April, 2021: Jimarani Primary School Project Complete!
Jimarani Primary School in Kenya now has access to a new source of safe, clean water thanks to the completion of their rain tank, which can collect 75,000 liters of water! We installed new latrines and handwashing stations for students, and we trained the school on improved sanitation and hygiene practices, including COVID-19 prevention. These components work together to unlock the opportunity for these students to live better, healthier lives.
Students pose at the new rain tank.
"The fact that we can now access clean and safe water, the levels of hygiene will improve in the entire school and health issues will be minimal compared to the past. School developments will progress effectively, thus promoting good academic performance," said pupil Centrine.
"Being a pupil at this school, I will have enough time to concentrate on my studies, and even the entire school will too, leading to improvement of school performance in different activities such as sports, academics, and the agricultural program."
Enjoying water from the rain tank.
Teachers were just as excited as the students about the new rain tank on campus.
"Access to clean and safe water will promote good health and long life, therefore, minimizing frequent visits to the hospital seeking treatment. It also empowers individuals as the little money they have is used to support developments in school or at home," said teacher John Kosgei.
"Time will be created for me to work on the progress of the school, students will no longer carry water from home, and we will not have to buy it from vendors. Access to clean and safe water will provide the school with a good working environment and good water for consumption purposes. It will also help in carrying out manual cleaning, thus improving the standard of hygiene."
A student takes a drink from the rain tank.
How We Go From Ground to Rain Tank
Construction for this 75,000-liter rain tank was successful!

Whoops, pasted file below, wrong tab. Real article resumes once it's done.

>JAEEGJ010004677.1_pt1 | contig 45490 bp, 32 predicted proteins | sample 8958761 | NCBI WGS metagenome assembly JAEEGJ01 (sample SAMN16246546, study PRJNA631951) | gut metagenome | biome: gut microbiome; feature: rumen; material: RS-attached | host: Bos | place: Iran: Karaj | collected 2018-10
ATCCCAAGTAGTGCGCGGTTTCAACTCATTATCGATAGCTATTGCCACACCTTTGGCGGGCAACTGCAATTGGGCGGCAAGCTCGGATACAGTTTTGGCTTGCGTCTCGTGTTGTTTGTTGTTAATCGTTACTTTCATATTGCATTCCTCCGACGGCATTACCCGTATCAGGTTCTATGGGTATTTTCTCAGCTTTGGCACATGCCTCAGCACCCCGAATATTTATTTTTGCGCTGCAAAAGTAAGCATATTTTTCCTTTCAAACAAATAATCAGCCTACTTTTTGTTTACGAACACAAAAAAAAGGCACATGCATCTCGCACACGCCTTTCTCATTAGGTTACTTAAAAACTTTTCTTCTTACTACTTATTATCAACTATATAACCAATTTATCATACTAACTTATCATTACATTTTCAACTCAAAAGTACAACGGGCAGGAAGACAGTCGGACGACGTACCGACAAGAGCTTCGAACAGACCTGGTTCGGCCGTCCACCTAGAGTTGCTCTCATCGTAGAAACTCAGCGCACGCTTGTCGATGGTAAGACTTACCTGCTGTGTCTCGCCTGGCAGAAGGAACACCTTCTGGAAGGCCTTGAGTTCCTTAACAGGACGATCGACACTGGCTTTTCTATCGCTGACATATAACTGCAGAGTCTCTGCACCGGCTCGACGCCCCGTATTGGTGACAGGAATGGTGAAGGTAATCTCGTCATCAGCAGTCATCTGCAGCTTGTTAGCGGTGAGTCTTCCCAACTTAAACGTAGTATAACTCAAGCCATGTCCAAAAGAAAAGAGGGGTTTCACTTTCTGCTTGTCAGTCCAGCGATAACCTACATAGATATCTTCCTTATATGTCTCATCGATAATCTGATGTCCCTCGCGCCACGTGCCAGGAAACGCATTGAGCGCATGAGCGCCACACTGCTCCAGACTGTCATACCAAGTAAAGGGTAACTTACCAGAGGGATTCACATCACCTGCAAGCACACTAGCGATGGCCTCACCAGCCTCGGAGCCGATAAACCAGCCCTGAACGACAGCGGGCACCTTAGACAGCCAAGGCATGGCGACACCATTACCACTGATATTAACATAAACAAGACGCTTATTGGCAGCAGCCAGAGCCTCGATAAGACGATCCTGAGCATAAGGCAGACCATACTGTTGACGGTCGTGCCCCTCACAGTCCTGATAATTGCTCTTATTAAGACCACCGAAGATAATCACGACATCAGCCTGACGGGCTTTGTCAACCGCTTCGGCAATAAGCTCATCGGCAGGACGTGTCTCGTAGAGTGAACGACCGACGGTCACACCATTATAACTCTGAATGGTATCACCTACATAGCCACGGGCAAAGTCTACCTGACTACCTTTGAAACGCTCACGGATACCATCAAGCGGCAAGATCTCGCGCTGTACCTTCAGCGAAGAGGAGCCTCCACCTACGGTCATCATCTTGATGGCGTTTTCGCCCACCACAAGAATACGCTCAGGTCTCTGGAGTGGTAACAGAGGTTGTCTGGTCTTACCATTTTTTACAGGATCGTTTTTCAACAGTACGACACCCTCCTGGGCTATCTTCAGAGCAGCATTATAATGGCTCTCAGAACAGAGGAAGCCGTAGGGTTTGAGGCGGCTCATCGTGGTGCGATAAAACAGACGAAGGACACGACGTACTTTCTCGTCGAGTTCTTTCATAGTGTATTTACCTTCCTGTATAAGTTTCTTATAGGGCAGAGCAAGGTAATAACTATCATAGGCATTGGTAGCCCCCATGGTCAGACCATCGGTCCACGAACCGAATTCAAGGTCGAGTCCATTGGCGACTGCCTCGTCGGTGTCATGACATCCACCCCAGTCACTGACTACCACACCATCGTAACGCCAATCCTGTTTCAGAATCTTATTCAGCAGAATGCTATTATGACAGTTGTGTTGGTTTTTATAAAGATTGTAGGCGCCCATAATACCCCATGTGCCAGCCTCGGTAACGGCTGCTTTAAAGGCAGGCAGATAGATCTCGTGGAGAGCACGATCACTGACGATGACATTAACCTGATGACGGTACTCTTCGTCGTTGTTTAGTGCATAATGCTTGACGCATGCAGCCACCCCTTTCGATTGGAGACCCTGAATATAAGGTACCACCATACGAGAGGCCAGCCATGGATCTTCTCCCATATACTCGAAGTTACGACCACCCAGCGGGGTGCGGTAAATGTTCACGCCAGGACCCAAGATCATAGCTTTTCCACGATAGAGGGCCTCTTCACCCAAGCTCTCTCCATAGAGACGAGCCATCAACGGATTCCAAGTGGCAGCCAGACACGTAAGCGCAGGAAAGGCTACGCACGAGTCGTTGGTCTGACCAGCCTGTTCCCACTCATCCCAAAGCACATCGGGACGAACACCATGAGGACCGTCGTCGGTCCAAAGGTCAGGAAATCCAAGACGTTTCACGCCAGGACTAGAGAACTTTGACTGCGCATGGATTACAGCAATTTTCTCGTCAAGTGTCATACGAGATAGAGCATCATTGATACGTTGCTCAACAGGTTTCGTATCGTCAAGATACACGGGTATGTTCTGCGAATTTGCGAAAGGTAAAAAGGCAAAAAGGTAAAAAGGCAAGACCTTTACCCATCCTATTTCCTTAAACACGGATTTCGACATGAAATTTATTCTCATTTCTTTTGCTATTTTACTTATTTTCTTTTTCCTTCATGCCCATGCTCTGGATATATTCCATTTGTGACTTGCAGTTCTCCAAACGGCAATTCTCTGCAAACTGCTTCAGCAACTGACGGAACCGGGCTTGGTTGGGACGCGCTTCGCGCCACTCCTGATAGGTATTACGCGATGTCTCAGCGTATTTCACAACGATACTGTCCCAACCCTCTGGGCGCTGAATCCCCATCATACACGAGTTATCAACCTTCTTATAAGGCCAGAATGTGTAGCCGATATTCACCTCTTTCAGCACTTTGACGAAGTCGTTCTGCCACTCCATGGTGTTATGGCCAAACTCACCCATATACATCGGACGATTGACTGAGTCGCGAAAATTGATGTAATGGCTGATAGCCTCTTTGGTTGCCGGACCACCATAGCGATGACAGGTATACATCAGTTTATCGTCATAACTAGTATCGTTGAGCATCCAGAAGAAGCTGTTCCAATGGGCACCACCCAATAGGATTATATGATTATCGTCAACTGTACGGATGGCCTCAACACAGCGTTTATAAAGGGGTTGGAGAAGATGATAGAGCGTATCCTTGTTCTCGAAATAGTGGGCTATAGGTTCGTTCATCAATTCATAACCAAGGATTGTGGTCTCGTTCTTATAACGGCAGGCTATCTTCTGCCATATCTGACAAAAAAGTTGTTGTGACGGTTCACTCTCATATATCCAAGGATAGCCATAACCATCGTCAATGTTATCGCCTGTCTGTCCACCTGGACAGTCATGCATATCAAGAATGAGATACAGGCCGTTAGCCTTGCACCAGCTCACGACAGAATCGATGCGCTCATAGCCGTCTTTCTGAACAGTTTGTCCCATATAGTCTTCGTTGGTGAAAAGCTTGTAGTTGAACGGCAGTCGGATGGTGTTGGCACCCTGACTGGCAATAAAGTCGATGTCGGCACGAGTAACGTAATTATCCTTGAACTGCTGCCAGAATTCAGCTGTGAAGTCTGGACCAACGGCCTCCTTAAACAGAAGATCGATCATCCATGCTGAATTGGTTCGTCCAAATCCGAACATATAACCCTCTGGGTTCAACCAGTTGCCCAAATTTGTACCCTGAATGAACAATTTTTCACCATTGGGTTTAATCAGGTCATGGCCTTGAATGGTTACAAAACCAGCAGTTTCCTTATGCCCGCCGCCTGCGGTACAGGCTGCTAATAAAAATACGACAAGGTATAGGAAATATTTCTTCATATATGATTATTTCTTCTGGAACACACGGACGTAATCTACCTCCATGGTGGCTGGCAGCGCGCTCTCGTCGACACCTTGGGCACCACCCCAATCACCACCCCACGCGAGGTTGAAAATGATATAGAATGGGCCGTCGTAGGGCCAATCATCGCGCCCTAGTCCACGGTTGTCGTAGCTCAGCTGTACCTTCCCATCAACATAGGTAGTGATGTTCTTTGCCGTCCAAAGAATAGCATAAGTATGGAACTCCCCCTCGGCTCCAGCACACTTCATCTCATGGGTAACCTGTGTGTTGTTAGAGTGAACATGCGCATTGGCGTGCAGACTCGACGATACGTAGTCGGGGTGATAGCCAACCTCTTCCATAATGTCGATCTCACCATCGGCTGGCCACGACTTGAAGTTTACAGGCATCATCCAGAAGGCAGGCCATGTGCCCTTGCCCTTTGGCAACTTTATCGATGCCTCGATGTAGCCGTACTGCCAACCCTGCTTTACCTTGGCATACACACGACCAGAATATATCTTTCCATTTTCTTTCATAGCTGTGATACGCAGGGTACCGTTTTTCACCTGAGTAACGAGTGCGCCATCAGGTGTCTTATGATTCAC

Parents, staff, and students helped our artisans gather everything needed for construction. The school’s kitchen staff and a few parents helped provide meals for the artisans, while the school provided the artisans’ accommodations. Local women and men helped our artisans with their manual labor, too.
The process officially began with our staff and school administration looking around the school compound to determine the best location for a new rain tank. This needed to be the best site with enough land and a nearby building with good, clean roofing to catch the rainwater.
Laying the stone foundation
Then, we cleared the site by excavating the soil to make level ground for the tank foundation. We cast the foundation by laying big stones on the level ground and reinforcing them using steel wire, concrete, and waterproof cement. We affixed both the drawing pipe and the drainage pipe as we laid the foundation.
Wire wall form with tap and drainage pipes set in front
Next, we formed the walls using a skeleton of rebar and wire mesh with sugar sacks temporarily tied to the outside as backing. We attached this to the foundation’s edges so that the work team could start the Ferro-cementing process. They began layering the walls with cement, alternating with the inner and outer side, until six cement layers were in place. (The sugar sacks are removed once the interior receives its first two layers of cement.)
Inside the tank, we cast one central and four support pillars to ensure the dome does not cave in once cemented. Meanwhile, we plastered the inner wall while roughcasting the outer walls. We dug and plastered the access area to the tap outside of the tank, where we also installed a short staircase. In front of the access area, we constructed a soak pit where spilled water can drain from the access area through the ground. The pit helps to keep the tap area dry and tidy.
Dome construction could begin after the tank walls settled. We attached a dome skeleton of rebar, wire mesh, and sugar sacks to the tank walls before cementing and plastering it using similar techniques as the wall construction. We included a small manhole cover into the dome to allow access for future cleanings and water treatments.
Sewing sacks to wire to form the dome support.
We propped long wooden poles (about 75 of them!) inside the tank to support the dome while it cured. Then it was down to the finishing touches: fitting a lockable cover over the tap area, affixing the gutters to the roof and tank, and setting an overflow pipe in place at the edge of the dome for when the tank reaches capacity.
Completed rain tank with water flowing
Once finished, we gave the rain tank three to four weeks to undergo complete curing. Finally, we removed the interior support poles and dome sugar sacks and cleaned the tank.